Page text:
The rumours of the modern office’s death are premature. Times are changing, and nothing will survive the disturbances of 2020 intact. Offices will be around for a long time yet. However, the digital revolution has changed the playing field and centralization is no longer as important as it once was. Neither are business trips considered in the same light they used to be. It is possible these days to attend a conference while driving your kid to judo lessons. So, what will the modern office look like. Here are some suggestions.

  • No More Clocking In: Business can be happening anywhere, we carry the office in our pocket now, and there is virtually nowhere that we cannot be reached or cannot complete a task or receive communication from the boss. In fact, Offices can even be made redundant and there more and more virtual offices in Sydney and the rest of Australia. This is good and bad. Clocking out used to be the time of day you could leave the office behind, but now your boss can even reach you at 2 am at the pub, and you might not be at your best.
  • Open Plan Offices: For the introverts, there is nothing more intimidating that the concept of an open office. But the trend is there and expected to continue. The idea of the open concept is to drive creativity and employee interaction. For most workers, it seems to increase productivity and consistency as well as being an economic use of space. The downside of this is the fact that about 40% of office workers are stifled in an open office plan. To remedy this, companies are experimenting with private spaces.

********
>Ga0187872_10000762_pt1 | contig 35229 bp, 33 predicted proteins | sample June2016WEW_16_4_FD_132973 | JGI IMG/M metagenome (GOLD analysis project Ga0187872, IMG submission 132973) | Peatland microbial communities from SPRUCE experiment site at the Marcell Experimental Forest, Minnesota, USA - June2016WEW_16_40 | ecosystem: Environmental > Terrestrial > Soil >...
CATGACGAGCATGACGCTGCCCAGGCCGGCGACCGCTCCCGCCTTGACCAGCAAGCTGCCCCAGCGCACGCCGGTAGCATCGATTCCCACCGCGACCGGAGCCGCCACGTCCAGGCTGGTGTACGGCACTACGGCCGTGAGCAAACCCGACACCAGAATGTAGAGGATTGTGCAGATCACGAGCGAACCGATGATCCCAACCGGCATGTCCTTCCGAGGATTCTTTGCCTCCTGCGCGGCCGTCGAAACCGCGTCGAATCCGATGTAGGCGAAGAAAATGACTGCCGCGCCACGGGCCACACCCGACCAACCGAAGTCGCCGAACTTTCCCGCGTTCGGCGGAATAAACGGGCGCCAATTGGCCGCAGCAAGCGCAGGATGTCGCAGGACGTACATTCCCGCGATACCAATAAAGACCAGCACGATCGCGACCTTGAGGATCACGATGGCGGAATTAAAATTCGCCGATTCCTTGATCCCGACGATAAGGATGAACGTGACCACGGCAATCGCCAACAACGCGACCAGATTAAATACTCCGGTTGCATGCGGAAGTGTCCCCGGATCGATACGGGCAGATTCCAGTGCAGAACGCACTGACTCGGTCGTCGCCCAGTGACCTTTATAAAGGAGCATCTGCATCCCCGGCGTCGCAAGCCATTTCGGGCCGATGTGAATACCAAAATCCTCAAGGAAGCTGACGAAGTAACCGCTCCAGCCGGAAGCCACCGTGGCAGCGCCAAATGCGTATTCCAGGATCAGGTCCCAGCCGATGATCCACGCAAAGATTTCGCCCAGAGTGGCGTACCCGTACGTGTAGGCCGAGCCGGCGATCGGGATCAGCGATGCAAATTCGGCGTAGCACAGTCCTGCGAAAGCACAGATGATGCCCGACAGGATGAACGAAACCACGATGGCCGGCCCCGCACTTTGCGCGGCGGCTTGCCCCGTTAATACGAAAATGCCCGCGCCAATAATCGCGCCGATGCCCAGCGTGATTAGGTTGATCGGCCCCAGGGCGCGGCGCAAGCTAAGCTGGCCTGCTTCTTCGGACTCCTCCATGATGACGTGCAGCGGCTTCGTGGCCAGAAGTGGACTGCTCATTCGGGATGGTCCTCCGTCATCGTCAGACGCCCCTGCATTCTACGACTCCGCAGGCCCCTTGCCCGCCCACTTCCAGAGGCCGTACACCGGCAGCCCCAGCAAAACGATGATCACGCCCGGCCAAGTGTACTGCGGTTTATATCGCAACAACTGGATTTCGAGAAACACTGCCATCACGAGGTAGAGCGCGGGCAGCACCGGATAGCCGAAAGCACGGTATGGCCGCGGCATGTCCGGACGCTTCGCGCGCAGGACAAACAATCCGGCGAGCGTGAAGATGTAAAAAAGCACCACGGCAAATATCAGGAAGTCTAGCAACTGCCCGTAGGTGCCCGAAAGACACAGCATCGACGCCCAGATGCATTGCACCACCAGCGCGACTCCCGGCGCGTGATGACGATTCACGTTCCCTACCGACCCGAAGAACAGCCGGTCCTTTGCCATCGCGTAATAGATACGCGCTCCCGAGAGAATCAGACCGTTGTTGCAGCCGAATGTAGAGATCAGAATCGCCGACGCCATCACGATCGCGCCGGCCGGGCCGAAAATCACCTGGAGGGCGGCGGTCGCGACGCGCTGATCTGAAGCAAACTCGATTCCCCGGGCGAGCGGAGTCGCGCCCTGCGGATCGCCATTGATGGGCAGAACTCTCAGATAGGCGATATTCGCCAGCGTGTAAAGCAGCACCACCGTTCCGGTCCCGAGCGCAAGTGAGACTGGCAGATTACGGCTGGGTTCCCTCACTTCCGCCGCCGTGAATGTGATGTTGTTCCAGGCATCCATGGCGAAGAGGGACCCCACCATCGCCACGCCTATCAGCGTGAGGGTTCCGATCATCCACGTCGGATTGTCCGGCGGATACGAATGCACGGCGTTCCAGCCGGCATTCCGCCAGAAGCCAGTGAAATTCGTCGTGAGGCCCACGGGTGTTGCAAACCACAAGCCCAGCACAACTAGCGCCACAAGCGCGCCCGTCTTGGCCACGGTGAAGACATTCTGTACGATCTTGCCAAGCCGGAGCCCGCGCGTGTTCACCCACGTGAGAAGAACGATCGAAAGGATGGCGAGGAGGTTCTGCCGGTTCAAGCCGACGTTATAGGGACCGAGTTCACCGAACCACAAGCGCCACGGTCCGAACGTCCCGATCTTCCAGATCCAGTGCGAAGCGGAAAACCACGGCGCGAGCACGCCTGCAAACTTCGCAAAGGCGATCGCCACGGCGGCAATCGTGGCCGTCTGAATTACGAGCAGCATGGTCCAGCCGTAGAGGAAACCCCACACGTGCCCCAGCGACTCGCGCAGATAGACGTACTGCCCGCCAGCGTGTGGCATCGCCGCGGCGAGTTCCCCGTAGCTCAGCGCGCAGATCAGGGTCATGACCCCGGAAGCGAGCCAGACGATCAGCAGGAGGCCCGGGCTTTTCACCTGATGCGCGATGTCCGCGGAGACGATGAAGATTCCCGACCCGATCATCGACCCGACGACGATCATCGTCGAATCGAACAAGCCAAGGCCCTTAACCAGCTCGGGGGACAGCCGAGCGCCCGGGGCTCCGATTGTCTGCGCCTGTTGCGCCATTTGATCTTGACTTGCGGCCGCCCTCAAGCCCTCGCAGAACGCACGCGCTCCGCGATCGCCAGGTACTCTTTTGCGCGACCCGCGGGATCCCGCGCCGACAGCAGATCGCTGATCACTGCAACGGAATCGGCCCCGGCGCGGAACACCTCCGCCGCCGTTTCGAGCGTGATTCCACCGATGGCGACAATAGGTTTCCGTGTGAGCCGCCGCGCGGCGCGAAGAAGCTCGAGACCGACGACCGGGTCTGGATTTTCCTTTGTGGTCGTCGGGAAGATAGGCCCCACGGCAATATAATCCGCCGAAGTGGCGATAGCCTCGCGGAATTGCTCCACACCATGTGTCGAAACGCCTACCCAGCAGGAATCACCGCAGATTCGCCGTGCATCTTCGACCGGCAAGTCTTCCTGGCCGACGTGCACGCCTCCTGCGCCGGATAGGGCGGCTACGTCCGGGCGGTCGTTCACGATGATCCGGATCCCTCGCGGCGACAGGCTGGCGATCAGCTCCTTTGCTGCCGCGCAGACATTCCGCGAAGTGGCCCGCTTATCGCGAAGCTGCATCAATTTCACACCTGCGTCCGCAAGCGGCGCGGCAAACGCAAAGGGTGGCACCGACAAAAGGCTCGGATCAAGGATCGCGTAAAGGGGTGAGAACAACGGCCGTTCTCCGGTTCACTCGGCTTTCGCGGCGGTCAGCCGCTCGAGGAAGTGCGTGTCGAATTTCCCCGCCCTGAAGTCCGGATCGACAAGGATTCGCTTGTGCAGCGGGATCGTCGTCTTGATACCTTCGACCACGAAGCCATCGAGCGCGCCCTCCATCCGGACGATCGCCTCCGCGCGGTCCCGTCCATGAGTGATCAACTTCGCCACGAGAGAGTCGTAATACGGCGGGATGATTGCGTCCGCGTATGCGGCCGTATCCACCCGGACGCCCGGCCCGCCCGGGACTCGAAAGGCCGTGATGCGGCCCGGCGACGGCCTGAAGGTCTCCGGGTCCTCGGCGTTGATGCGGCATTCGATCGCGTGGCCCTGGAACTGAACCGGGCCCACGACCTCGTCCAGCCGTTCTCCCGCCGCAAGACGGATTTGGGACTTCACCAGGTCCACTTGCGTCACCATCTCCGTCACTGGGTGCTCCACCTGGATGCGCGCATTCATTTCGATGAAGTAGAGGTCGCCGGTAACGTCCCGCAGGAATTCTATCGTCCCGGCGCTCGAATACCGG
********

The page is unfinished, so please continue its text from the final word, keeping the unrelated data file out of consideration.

• Private Spaces: Everyone knows that there are things you will say in a group, and other things you will say one on one. Sometimes business requires a more intimate setting to get to the heart of a matter, or to provide the atmosphere for that brilliant employee to finally say what’s on her mind and reveal a game winning strategy. For this reason, employers have been experimenting with small meeting rooms, booths, and other versions of private spaces. Even phone booths. The idea is to create the best of both worlds, and to capitalize on the diversity of minds within the office.

Most people will agree that changes in the office are welcome if the atmosphere is conducive to the productivity and the creativity of the employees. The next decade will find more people happy to be heading to the office.